Some of the most renowned Jewish practices are discussed in this week’s Torah portion, Parshat Bo. Our portion goes through the last three of the ten plagues, which took place in Egypt, and it then finishes off with the mitzvot of the Passover Seder. One the mitzvot and traditions that we participate in on Passover is the eating of the matzah, the unleavened bread. Matzah looks nothing like bread. Rather, it resembles a type of cracker that consists of the bare basics: flour and water. The Torah commands the Jewish people to eat matzah every year on Passover to commemorate the Exodus.
Now, I do not know about you, but eating bland, hard crackers for a week just because my ancestors were stuck with nothing better to eat does not do it for me. What relevance does this practice of eating matzah have in my life? We must seek a deeper understanding of this spiritual practice that we partake in year after year.
The Torah explains that there were two times that the Jews ate matzah. The first time they ate matzah was when they were enslaved in Egypt. Here, matzah represented a “poor man’s bread,” a food that was fed to prisoners. The other time the Jews ate matzah was when they were freed from Egypt. They baked it, but did not have time to let it leaven, as they were leaving in such a haste; consequently, this matzah represented a “bread of freedom.”
These descriptions appear to be contradictory: in one instance, matzah represents slavery. In another, it represents freedom.
There are two categories of people that have little interest in the food they eat. One category consists of people that are depressed and downtrodden — who feel that they have little to live for. For this group, bland foods are equal to the most gourmet delicacies, as they have little interest in the material pleasures of the world. The other category of people who care little about the food on their plates are the leaders, the builders, the innovators, and the entrepreneurs, people who are busy creating and accomplishing great things. Food is a necessity to fuel their bodies, but they are far too preoccupied with the excitement of their lives to be concerned with the kind of food that they are consuming.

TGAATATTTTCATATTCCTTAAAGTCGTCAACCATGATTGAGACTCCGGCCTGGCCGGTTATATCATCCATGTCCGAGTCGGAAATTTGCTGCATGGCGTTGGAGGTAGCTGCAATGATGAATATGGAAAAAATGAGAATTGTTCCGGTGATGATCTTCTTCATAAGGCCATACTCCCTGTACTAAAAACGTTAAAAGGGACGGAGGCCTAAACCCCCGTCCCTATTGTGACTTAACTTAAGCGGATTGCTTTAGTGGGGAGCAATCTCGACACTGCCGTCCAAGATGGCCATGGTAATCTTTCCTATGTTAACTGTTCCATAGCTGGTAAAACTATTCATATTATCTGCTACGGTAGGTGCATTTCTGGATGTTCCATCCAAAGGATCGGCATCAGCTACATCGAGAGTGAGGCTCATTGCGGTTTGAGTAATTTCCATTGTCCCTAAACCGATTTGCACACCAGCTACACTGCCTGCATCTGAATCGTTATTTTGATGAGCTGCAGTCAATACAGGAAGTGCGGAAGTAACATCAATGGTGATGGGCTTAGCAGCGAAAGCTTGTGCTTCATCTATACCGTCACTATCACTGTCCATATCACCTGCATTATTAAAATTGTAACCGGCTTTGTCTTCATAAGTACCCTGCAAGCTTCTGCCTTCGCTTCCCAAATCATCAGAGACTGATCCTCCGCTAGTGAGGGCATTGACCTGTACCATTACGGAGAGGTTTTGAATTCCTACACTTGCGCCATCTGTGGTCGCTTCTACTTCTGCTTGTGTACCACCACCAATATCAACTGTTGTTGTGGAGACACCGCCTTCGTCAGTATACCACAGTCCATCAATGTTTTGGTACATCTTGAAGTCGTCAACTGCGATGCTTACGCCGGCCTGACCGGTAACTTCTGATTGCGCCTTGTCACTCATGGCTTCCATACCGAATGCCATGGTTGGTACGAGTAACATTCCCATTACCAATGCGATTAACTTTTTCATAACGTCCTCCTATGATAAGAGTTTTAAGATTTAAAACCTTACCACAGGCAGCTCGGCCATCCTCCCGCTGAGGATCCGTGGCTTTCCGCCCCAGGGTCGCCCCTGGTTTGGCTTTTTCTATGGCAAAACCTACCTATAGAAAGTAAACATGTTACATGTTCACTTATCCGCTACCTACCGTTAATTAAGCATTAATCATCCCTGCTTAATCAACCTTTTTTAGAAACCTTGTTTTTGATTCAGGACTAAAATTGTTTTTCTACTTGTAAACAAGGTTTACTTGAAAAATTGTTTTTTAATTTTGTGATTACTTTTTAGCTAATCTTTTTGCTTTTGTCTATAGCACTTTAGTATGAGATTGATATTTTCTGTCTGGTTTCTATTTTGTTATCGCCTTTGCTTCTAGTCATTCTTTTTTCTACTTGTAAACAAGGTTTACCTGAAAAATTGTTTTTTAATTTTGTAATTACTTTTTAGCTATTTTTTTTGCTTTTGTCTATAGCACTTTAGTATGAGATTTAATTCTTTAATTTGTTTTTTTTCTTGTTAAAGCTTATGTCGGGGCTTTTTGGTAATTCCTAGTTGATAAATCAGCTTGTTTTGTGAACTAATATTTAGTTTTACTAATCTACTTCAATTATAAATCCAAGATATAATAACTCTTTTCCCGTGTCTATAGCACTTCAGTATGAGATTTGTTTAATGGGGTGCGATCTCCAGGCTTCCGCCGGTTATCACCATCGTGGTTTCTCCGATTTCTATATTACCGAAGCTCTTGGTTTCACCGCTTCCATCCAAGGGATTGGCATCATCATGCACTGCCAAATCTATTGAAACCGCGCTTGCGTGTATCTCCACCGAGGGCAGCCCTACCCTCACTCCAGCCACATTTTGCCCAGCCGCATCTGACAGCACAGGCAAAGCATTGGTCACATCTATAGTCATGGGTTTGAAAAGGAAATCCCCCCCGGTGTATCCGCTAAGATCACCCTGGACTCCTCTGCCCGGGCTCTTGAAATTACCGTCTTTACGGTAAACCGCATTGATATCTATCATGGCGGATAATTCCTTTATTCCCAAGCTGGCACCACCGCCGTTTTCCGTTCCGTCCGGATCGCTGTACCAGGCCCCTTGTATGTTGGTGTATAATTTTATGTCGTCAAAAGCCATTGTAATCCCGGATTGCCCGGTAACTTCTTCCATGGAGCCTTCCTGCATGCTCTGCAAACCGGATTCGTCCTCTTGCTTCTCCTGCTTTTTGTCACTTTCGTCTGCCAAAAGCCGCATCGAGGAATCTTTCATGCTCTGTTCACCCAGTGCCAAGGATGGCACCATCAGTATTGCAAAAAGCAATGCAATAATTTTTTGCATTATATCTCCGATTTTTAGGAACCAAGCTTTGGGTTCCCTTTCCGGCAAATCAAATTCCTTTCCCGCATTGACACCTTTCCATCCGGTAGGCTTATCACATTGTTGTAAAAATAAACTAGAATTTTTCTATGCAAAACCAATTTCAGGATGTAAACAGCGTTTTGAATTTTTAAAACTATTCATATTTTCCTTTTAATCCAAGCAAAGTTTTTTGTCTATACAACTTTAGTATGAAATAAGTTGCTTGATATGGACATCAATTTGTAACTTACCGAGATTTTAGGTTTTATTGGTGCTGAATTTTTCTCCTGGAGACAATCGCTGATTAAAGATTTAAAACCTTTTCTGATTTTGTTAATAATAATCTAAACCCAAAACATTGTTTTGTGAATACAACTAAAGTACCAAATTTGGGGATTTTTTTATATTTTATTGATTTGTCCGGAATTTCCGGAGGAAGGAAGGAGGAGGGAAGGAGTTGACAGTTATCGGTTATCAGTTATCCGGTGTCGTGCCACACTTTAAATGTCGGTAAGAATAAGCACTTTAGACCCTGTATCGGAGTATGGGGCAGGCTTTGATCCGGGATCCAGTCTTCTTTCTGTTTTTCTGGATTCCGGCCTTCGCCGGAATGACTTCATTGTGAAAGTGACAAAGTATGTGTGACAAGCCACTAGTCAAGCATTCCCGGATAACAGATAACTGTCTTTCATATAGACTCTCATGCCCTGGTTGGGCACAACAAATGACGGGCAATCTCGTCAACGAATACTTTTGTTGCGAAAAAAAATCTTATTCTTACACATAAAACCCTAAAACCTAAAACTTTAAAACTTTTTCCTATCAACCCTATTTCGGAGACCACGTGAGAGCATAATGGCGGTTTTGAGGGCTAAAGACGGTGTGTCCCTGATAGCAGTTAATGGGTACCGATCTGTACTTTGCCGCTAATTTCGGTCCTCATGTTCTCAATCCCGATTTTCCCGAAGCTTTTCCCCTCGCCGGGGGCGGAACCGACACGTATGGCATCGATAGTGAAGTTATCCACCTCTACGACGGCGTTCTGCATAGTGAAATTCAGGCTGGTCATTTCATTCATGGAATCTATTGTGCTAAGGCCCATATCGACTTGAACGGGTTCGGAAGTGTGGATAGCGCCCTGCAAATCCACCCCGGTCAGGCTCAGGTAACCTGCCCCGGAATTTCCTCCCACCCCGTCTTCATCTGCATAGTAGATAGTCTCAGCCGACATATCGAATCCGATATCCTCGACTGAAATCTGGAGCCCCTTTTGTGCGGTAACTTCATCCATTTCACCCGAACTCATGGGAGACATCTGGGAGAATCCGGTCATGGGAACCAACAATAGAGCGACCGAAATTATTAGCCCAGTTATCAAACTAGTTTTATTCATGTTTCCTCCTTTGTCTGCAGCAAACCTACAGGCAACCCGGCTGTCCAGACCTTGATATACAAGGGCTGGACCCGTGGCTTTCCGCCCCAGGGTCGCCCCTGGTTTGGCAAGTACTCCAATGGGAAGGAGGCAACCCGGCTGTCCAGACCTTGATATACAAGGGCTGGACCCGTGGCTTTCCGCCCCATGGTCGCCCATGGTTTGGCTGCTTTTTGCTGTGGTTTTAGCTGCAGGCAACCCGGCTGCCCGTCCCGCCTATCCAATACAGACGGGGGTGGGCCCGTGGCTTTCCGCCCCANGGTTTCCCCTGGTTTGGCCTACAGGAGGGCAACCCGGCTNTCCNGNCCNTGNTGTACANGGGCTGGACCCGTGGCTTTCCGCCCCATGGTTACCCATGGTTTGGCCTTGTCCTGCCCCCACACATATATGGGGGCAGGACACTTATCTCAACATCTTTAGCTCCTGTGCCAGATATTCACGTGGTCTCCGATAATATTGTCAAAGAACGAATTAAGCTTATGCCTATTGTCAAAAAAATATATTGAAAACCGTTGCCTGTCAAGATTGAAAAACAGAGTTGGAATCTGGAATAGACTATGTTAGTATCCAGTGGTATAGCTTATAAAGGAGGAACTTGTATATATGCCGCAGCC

Matzah represents that duality of the downtrodden and the invigorated. We, the Jewish nation, were a people in Egypt, depressed and with little to live for. However, once we were freed, we became a nation by receiving the Torah. We transformed into leaders and visionaries. We became a people that tried to build and accomplish something, a people with a mission in life, a higher purpose. Thus, the food we ate was not our main priority. Bland matzah was sufficient since there was so much more to live for.
By commemorating the practice of eating matzah year after year, we strive to be part of this great nation that creates and builds, living for a higher purpose. The matzah does truly represent a duality, and, hopefully, we will find ourselves on the right side of the matzah.
Have an incredible Shabbat!